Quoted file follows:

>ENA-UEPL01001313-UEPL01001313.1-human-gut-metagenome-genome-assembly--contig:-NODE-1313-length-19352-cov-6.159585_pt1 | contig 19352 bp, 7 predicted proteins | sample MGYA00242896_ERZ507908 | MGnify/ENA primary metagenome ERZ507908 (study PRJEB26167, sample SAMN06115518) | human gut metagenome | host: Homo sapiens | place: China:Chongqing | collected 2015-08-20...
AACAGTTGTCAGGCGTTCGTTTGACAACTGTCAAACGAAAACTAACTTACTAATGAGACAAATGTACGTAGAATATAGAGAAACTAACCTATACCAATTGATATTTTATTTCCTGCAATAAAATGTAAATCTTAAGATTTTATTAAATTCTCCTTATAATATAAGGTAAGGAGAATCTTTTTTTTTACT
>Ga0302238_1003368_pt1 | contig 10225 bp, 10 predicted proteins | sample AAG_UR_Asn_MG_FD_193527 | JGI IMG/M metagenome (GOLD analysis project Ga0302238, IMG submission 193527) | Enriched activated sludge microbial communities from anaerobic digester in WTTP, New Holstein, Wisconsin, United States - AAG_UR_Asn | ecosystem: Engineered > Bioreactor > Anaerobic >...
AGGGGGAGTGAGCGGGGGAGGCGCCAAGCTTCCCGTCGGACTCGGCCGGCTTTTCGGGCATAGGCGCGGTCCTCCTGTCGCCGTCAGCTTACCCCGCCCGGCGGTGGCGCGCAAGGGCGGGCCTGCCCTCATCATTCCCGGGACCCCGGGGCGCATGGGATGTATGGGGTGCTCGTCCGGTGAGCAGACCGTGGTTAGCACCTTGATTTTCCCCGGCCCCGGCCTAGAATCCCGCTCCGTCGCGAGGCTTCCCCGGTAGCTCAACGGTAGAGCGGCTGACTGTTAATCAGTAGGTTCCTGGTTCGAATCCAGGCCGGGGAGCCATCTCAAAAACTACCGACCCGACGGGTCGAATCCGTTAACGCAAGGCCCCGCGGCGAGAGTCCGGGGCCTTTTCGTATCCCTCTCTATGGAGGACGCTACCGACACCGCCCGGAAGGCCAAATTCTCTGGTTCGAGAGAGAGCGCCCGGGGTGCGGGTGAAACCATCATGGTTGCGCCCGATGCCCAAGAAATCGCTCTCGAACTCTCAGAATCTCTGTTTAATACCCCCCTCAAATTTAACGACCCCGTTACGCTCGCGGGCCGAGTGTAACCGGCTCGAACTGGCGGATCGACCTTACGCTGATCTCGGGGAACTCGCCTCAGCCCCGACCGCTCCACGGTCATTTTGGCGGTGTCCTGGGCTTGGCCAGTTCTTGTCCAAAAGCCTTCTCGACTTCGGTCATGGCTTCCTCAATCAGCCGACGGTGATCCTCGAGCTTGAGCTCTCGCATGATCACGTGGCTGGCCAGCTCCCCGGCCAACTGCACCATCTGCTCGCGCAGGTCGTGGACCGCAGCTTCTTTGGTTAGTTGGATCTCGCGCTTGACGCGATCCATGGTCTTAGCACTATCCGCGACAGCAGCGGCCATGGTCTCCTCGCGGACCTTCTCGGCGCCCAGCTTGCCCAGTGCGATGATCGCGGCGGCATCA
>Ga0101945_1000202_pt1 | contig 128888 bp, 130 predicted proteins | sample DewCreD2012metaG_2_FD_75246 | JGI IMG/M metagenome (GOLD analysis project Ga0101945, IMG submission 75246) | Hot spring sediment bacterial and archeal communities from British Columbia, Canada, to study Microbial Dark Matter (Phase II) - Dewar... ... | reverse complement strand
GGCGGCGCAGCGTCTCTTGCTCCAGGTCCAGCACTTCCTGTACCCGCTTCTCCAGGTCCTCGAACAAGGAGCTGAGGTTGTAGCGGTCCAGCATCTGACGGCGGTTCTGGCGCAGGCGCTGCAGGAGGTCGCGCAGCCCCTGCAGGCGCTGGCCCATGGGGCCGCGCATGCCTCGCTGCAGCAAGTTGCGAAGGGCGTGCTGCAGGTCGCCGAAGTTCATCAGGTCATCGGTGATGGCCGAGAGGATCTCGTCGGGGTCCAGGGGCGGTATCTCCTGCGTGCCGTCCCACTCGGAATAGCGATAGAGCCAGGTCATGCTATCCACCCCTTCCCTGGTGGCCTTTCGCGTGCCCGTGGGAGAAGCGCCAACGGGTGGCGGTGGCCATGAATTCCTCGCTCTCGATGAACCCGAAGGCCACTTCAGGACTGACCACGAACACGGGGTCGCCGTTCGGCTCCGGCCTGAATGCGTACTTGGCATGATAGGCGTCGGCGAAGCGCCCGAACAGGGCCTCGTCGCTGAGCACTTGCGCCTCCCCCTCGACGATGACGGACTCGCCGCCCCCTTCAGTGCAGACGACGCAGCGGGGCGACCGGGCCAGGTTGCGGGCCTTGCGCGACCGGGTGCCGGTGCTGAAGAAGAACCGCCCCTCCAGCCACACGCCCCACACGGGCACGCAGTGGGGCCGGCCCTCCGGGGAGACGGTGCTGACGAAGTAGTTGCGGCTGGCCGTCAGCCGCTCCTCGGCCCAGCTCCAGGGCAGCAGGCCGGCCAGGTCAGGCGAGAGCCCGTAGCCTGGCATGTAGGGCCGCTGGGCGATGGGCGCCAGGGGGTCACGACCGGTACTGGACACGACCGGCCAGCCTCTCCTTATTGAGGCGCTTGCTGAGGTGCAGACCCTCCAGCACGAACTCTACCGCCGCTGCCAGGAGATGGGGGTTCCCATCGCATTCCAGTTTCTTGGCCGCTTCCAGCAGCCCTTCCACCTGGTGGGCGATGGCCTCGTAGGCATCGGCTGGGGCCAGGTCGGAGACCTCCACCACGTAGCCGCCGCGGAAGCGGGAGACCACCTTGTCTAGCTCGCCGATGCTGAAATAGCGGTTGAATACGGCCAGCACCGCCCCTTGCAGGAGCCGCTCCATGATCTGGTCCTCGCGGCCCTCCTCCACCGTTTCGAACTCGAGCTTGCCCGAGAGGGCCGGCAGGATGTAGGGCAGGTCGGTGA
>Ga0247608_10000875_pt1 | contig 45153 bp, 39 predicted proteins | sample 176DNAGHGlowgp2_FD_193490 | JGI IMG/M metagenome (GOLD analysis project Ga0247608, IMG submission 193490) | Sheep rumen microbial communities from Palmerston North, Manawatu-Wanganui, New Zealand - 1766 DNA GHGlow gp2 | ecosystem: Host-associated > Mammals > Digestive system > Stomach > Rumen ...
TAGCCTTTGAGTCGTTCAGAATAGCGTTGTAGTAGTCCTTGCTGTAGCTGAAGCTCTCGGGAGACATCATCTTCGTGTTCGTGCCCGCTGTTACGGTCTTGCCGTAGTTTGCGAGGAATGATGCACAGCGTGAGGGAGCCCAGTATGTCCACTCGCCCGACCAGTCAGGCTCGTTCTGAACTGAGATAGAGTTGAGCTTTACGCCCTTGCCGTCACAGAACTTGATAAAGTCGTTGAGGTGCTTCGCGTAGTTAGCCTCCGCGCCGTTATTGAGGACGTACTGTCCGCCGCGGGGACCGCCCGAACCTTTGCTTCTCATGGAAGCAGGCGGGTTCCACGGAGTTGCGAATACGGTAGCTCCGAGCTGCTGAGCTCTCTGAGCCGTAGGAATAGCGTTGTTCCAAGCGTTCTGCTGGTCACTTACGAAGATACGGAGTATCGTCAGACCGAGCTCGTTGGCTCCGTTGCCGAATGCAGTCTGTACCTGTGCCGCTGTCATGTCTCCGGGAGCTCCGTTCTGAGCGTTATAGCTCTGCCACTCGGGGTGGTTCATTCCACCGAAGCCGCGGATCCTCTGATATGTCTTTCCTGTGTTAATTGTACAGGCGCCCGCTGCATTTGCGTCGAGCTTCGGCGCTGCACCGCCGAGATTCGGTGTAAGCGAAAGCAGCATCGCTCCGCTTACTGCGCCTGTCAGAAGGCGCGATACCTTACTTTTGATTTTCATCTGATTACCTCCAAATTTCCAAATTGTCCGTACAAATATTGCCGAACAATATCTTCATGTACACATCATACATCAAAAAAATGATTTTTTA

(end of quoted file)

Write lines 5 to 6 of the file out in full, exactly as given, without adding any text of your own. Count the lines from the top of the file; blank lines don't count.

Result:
>Ga0101945_1000202_pt1 | contig 128888 bp, 130 predicted proteins | sample DewCreD2012metaG_2_FD_75246 | JGI IMG/M metagenome (GOLD analysis project Ga0101945, IMG submission 75246) | Hot spring sediment bacterial and archeal communities from British Columbia, Canada, to study Microbial Dark Matter (Phase II) - Dewar... ... | reverse complement strand
GGCGGCGCAGCGTCTCTTGCTCCAGGTCCAGCACTTCCTGTACCCGCTTCTCCAGGTCCTCGAACAAGGAGCTGAGGTTGTAGCGGTCCAGCATCTGACGGCGGTTCTGGCGCAGGCGCTGCAGGAGGTCGCGCAGCCCCTGCAGGCGCTGGCCCATGGGGCCGCGCATGCCTCGCTGCAGCAAGTTGCGAAGGGCGTGCTGCAGGTCGCCGAAGTTCATCAGGTCATCGGTGATGGCCGAGAGGATCTCGTCGGGGTCCAGGGGCGGTATCTCCTGCGTGCCGTCCCACTCGGAATAGCGATAGAGCCAGGTCATGCTATCCACCCCTTCCCTGGTGGCCTTTCGCGTGCCCGTGGGAGAAGCGCCAACGGGTGGCGGTGGCCATGAATTCCTCGCTCTCGATGAACCCGAAGGCCACTTCAGGACTGACCACGAACACGGGGTCGCCGTTCGGCTCCGGCCTGAATGCGTACTTGGCATGATAGGCGTCGGCGAAGCGCCCGAACAGGGCCTCGTCGCTGAGCACTTGCGCCTCCCCCTCGACGATGACGGACTCGCCGCCCCCTTCAGTGCAGACGACGCAGCGGGGCGACCGGGCCAGGTTGCGGGCCTTGCGCGACCGGGTGCCGGTGCTGAAGAAGAACCGCCCCTCCAGCCACACGCCCCACACGGGCACGCAGTGGGGCCGGCCCTCCGGGGAGACGGTGCTGACGAAGTAGTTGCGGCTGGCCGTCAGCCGCTCCTCGGCCCAGCTCCAGGGCAGCAGGCCGGCCAGGTCAGGCGAGAGCCCGTAGCCTGGCATGTAGGGCCGCTGGGCGATGGGCGCCAGGGGGTCACGACCGGTACTGGACACGACCGGCCAGCCTCTCCTTATTGAGGCGCTTGCTGAGGTGCAGACCCTCCAGCACGAACTCTACCGCCGCTGCCAGGAGATGGGGGTTCCCATCGCATTCCAGTTTCTTGGCCGCTTCCAGCAGCCCTTCCACCTGGTGGGCGATGGCCTCGTAGGCATCGGCTGGGGCCAGGTCGGAGACCTCCACCACGTAGCCGCCGCGGAAGCGGGAGACCACCTTGTCTAGCTCGCCGATGCTGAAATAGCGGTTGAATACGGCCAGCACCGCCCCTTGCAGGAGCCGCTCCATGATCTGGTCCTCGCGGCCCTCCTCCACCGTTTCGAACTCGAGCTTGCCCGAGAGGGCCGGCAGGATGTAGGGCAGGTCGGTGA